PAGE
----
The 60 Best Phrases of John Locke

More than 50 John Locke's Phrases , An English philosopher, father of empiricism and modern liberalism.

You may also like These philosophical thoughts .

John Locke's Phrases

1-I have always thought that the actions of men are the best interpreters of their thoughts.

2-The discipline of desire is the background of character.

3-What concerns you controls you.

4-Man is born free but everywhere is chained.

5-Men always forget that human happiness is a disposition of the mind and not a condition of circumstances.

6-It is one thing to prove to a man that he is wrong, another is to place him in possession of the truth.

7-We are like the chameleons, we take our tone and the color of our moral character of those who are around us.

8-Thinking furnishes the mind only with materials of knowledge; Is thinking that we do what we read our.

9-Every man has a property over his own person. No one has a right to it except himself.

10-Strength is the protection and support of other virtues.

11-The laws were made for men and not men for laws

12-You have to waste half the time to use the other half.

13-The only defense against the world is through your knowledge.

14-Parents wonder why streams are bitter, when they themselves poison the source.

15-The knowledge of no man here can go beyond his experience.

16-A healthy mind in a healthy body, is a short but complete description of a happy state in this world.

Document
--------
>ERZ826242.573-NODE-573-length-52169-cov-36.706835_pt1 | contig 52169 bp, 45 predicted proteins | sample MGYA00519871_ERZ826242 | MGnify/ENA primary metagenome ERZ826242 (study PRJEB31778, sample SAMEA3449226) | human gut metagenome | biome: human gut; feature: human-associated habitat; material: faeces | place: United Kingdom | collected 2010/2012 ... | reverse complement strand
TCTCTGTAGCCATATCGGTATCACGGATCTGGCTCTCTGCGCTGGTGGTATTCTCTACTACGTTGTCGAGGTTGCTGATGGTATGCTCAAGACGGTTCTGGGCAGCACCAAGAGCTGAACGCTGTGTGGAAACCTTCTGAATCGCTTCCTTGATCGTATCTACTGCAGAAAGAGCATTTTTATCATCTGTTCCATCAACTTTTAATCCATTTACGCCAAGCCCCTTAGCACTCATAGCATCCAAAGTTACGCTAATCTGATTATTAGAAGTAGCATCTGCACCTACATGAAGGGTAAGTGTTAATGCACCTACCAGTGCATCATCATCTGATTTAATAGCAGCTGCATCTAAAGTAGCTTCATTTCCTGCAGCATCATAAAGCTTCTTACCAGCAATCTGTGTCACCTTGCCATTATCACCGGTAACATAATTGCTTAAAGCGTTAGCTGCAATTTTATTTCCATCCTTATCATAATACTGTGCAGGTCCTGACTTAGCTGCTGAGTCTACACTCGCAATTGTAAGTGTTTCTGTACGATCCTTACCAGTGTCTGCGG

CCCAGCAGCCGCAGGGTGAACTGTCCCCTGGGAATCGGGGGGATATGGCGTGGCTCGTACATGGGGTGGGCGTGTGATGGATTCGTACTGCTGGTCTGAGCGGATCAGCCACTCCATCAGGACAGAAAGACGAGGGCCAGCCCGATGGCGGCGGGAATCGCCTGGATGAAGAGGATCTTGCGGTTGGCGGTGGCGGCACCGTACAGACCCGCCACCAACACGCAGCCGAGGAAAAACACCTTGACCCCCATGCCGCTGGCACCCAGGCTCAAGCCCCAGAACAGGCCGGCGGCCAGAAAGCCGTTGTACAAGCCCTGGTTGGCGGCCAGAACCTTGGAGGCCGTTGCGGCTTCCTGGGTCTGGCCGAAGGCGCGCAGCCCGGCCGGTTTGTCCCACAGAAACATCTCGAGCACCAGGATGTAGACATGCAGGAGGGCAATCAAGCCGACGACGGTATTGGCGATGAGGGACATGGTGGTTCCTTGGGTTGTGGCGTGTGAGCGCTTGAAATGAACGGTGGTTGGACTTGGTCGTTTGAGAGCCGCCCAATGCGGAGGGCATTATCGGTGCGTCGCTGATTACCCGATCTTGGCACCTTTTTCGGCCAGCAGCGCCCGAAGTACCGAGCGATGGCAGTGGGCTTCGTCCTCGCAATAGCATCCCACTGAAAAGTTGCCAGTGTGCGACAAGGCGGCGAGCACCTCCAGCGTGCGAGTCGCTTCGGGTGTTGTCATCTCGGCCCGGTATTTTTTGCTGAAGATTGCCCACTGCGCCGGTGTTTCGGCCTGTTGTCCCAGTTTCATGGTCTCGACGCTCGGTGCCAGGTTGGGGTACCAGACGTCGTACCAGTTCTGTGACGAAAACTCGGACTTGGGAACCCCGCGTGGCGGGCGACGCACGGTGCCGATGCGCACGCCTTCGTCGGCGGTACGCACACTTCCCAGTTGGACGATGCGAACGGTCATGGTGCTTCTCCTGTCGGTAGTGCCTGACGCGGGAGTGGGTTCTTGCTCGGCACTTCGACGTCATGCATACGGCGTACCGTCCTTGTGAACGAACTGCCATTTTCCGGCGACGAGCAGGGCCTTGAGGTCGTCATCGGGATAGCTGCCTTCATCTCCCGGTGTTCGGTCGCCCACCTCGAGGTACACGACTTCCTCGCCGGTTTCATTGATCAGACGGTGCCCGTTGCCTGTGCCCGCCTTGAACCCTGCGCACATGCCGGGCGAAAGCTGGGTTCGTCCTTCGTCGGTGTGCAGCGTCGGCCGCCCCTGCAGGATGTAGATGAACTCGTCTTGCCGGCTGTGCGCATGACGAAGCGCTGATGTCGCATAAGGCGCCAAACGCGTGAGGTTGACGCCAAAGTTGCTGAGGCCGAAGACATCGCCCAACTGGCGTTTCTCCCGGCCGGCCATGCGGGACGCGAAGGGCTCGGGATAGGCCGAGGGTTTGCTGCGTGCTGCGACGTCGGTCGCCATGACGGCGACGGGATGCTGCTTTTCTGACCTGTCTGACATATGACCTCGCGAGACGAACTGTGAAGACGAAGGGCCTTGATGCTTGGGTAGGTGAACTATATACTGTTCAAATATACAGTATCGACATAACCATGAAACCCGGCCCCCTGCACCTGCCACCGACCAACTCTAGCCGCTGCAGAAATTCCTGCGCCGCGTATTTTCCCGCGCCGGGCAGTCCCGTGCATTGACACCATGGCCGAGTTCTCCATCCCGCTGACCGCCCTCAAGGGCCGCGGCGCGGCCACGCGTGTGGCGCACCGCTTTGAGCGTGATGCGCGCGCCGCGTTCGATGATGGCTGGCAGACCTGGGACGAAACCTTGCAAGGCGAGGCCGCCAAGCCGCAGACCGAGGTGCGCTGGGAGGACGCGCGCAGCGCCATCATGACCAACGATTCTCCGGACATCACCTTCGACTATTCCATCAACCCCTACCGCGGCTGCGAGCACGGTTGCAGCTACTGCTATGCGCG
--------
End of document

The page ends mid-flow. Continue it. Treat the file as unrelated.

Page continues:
17-The government has no other purpose than the preservation of property.

18-He who wants to seriously set out to seek the truth, must first prepare his mind to love it.

19-Education begins the gentleman, but reading, good company and reflection must finish.

20-Where there is no property there is no justice.

It is easier for a tutor to teach.

22-There is no other doctrine that can overcome this experience.

There can be no more rudeness than interrupting another in the stream of his speech.

24-Frequently there is more to learn from the unexpected questions of children than from the speeches of men.

25-The occupation of man is to be happy.

26-New opinions are always suspicious, and are usually rejected, for no other reason than the fact of not being common.

27-The revolt is the right of the people.

28-The ancients left much to the industry and sagacity of the time to come.

29-The reason men enter society is to preserve their property.

30-Because each man, as he was shown, naturally free, without anything at all to put him in subjection, under any power of the earth, other than his own consent

31-All wealth is the product of labor.

32. The chief and chief aim of men who unite in political communities and put themselves under their rule is the preservation of their property.

Whatever the form adopted by the republic, the ruling power should govern by declared and well-received laws and not by sudden dictates and indeterminate resolutions, for then men would be found in a worse condition than in the state of nature.

34-Each one is orthodox with respect to itself.

35-By"republic"I have consistently understood not a democracy or any other form of government, but any independent community.